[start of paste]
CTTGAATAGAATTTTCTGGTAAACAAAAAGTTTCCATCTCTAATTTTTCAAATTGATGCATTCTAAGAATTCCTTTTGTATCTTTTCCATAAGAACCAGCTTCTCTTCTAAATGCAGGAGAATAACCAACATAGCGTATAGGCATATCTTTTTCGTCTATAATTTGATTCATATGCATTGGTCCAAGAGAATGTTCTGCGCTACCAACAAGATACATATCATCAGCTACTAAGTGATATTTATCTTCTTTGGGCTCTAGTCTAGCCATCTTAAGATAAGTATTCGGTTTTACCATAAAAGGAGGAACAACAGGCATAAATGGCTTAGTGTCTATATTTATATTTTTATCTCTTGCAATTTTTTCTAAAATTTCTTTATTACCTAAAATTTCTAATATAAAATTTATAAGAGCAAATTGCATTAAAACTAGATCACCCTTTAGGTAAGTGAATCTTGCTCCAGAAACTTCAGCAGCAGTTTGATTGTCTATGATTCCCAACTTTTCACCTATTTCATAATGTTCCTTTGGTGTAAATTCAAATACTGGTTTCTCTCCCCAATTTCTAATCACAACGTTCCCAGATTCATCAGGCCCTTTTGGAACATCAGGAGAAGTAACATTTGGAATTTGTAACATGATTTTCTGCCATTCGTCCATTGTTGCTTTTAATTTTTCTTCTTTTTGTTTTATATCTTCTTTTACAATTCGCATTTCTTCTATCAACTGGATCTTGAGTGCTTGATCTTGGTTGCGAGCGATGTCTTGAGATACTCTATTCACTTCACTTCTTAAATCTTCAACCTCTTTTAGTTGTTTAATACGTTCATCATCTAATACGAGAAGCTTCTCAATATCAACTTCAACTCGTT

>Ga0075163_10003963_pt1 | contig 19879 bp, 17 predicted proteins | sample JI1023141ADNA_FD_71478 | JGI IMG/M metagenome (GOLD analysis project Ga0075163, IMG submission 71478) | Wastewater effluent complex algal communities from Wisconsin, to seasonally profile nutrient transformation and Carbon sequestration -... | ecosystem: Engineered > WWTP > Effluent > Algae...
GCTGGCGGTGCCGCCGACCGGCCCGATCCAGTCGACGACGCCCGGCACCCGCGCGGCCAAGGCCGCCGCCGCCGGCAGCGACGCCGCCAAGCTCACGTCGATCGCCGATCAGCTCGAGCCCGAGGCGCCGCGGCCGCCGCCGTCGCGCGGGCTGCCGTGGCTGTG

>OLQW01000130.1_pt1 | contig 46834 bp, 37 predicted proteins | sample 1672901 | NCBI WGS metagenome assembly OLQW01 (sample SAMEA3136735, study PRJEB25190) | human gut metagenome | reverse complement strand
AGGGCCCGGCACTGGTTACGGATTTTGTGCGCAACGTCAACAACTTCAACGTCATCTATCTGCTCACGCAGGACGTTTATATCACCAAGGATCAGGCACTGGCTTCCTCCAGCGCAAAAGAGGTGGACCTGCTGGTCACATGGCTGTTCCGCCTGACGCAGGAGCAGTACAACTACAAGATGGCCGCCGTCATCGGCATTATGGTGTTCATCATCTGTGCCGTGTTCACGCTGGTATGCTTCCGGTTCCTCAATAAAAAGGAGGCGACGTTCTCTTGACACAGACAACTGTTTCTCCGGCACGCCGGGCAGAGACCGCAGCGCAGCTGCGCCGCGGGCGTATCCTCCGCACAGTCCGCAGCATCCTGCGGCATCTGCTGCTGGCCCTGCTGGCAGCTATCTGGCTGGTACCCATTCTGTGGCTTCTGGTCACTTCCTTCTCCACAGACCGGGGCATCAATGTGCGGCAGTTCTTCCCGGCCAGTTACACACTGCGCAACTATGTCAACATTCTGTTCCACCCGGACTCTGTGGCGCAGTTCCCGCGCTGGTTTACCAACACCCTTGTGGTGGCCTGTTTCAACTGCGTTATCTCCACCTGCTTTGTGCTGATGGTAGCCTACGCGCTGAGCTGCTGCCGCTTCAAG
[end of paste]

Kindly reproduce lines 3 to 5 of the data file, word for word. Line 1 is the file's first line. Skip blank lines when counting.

GCTGGCGGTGCCGCCGACCGGCCCGATCCAGTCGACGACGCCCGGCACCCGCGCGGCCAAGGCCGCCGCCGCCGGCAGCGACGCCGCCAAGCTCACGTCGATCGCCGATCAGCTCGAGCCCGAGGCGCCGCGGCCGCCGCCGTCGCGCGGGCTGCCGTGGCTGTG

>OLQW01000130.1_pt1 | contig 46834 bp, 37 predicted proteins | sample 1672901 | NCBI WGS metagenome assembly OLQW01 (sample SAMEA3136735, study PRJEB25190) | human gut metagenome | reverse complement strand
AGGGCCCGGCACTGGTTACGGATTTTGTGCGCAACGTCAACAACTTCAACGTCATCTATCTGCTCACGCAGGACGTTTATATCACCAAGGATCAGGCACTGGCTTCCTCCAGCGCAAAAGAGGTGGACCTGCTGGTCACATGGCTGTTCCGCCTGACGCAGGAGCAGTACAACTACAAGATGGCCGCCGTCATCGGCATTATGGTGTTCATCATCTGTGCCGTGTTCACGCTGGTATGCTTCCGGTTCCTCAATAAAAAGGAGGCGACGTTCTCTTGACACAGACAACTGTTTCTCCGGCACGCCGGGCAGAGACCGCAGCGCAGCTGCGCCGCGGGCGTATCCTCCGCACAGTCCGCAGCATCCTGCGGCATCTGCTGCTGGCCCTGCTGGCAGCTATCTGGCTGGTACCCATTCTGTGGCTTCTGGTCACTTCCTTCTCCACAGACCGGGGCATCAATGTGCGGCAGTTCTTCCCGGCCAGTTACACACTGCGCAACTATGTCAACATTCTGTTCCACCCGGACTCTGTGGCGCAGTTCCCGCGCTGGTTTACCAACACCCTTGTGGTGGCCTGTTTCAACTGCGTTATCTCCACCTGCTTTGTGCTGATGGTAGCCTACGCGCTGAGCTGCTGCCGCTTCAAG